Southern vs. ExxonMobil: Which Stock's Dividend Dominates?
Dividend stocks outperform non-dividend-paying stocks over the long run. It happens in good markets and bad, and the benefit of dividends can be quite striking: Dividend payments have made up about 40% of the market's average annual return from 1936 to the present day.
But few of us can invest in every single dividend-paying stock on the market, and even if we could we're likely to find better gains by being selective. Today, two energy companies -- one in petroleum, the other in electricity -- will square off in a head-to-head battle to determine which offers a better dividend for your portfolio.
Tale of the tape
Established in 1945, Southern Company is the fourth-largest electric utility holding company in the U.S. Headquartered in Atlanta, Ga., the company operates four regulated utilities with a total generating capacity of nearly 46,000 megawatts, and serves more than 4.4 million customers in Georgia, Alabama, Florida, and Mississippi. Southern also offers fiber-optic and wireless communications services through its Southern Telecom and SouthernLINC Wireless units. It is also building the first new nuclear plants in a generation near Augusta, Ga. Southern is also involved in the development of a state-of-the-art coal gasification plant and it also operates one the largest photovoltaic and biomass plants in the U.S.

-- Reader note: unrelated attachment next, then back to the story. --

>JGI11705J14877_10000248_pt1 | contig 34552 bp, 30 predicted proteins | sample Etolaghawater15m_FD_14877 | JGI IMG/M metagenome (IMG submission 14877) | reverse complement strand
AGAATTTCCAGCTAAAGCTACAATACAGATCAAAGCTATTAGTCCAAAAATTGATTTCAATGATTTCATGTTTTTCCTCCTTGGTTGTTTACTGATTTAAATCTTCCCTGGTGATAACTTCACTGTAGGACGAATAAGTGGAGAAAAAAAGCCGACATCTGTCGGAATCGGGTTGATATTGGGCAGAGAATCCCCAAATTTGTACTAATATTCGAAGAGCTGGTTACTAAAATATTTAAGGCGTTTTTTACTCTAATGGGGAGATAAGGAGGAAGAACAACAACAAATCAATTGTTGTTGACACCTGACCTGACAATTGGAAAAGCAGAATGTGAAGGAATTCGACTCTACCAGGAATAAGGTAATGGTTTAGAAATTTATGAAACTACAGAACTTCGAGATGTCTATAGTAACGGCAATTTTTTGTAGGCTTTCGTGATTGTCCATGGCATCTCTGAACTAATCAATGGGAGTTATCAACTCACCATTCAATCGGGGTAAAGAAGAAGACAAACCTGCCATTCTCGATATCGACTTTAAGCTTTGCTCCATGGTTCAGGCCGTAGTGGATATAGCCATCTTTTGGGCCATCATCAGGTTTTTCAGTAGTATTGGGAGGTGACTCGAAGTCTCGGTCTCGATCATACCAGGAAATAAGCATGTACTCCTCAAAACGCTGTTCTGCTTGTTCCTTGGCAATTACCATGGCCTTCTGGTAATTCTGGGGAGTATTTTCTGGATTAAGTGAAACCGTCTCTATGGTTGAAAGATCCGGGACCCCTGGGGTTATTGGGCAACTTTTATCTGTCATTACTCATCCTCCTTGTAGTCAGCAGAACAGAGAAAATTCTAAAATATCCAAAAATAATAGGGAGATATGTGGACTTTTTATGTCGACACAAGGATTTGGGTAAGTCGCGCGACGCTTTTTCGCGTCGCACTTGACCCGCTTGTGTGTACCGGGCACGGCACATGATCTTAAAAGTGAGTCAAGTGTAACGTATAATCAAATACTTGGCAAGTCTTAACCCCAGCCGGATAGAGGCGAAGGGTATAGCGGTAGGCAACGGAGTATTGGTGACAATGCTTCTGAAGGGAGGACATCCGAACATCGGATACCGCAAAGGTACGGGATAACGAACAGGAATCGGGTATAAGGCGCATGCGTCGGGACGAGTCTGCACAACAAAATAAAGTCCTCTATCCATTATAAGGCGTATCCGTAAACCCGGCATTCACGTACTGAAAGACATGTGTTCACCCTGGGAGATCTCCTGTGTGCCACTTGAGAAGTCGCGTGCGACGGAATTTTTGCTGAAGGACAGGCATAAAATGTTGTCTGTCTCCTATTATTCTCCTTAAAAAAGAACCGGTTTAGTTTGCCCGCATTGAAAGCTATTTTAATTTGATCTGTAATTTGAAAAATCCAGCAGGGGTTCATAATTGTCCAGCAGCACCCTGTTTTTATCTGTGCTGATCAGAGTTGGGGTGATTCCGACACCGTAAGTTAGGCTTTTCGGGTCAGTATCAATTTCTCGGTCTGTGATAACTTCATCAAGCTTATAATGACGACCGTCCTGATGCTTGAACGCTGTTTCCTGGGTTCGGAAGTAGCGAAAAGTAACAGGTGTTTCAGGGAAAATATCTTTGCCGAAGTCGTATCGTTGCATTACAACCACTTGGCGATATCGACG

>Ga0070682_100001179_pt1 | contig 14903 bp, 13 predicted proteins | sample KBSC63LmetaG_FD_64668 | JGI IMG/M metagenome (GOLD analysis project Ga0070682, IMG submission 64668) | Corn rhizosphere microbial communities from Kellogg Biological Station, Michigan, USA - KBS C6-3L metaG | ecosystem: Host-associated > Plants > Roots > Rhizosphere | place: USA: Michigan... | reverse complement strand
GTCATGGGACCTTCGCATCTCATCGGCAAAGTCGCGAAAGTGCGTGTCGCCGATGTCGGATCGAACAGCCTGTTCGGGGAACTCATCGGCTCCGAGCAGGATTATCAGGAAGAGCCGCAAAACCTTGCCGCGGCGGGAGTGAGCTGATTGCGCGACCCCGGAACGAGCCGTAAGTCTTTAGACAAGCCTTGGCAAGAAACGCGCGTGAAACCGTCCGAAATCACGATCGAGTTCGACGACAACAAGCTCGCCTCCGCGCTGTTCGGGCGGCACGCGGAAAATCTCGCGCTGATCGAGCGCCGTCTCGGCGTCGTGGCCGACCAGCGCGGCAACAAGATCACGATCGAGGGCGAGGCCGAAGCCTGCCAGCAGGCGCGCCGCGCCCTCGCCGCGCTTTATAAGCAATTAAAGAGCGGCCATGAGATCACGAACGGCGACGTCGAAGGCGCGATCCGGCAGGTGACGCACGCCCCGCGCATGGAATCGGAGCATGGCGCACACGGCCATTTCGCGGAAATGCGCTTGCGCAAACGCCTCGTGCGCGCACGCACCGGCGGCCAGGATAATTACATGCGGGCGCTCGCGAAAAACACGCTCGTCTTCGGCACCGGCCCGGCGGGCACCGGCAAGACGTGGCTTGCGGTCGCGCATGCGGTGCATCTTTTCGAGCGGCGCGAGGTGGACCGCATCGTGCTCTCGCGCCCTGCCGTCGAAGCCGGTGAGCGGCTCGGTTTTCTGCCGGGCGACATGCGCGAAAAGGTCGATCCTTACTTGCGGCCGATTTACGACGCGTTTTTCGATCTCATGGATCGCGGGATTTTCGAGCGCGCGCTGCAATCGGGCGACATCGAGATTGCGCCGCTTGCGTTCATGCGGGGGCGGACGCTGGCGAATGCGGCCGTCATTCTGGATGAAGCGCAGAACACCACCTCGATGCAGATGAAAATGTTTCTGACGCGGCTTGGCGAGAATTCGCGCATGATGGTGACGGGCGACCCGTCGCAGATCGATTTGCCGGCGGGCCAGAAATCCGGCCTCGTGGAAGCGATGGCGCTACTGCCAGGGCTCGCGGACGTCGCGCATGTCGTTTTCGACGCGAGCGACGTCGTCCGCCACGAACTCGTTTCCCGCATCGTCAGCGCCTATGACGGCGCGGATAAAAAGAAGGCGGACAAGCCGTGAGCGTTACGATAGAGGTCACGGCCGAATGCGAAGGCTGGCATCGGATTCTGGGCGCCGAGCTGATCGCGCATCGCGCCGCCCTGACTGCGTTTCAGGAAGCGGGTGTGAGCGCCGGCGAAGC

ExxonMobil , the world's largest oil and gas producer, was formed by the merger of two direct descendants -- Exxon and Mobil -- of Standard Oil, which was founded by John D. Rockefeller in 1870. It is also the world's third-largest company by revenue and the second largest by market capitalization. Exxon operates 37 refineries in 21 countries with a combined processing capacity of 5.4 million barrels per day, which is more than the total oil and gas produced by several countries around the world. The company has also entered into a strategic alliance with Russian oil and gas behemoth Rosneft to carry outexploration and development activitiesin Russia, the United States, and other parts of the world.
Trailing 12-month profit margin
TTM free cash flow margin*
Five-year total return
Round one: endurance (dividend-paying streak)
Southern has paid uninterrupted dividends for a period of more than 65 years, since it first paid in 1948. But Southern's 65-year dividend-paying streak can't hold a candle to Exxon, whose dividend history as a separate company dates all the way back to 1911 and which can trace its dividend history to the days when Rockefeller still led Standard Oil. Exxon's dividend streak of 103 years hands it the endurance crown without a fight.
Winner: ExxonMobil, 1-0
Round two: stability (dividend-raising streak)
According to the DRIP Investing Resource Center, ExxonMobil has increased dividend payouts for nearly 31 years in a row. Southern has increased its dividends for a continuous period of 12 years. That's a second easy win for ExxonMobil here.
Winner: ExxonMobil, 2-0
Round three: power (dividend yield)
Some dividends are enticing, but others are merely tokens that barely affect an investor's decision. Have our two companies sustained strong yields over time? Let's take a look:
Winner: Southern, 1-2
Round four: strength (recent dividend growth)
A stock's yield can stay high without much effort if its share price doesn't budge, so let's take a look at the growth in payouts over the past five years.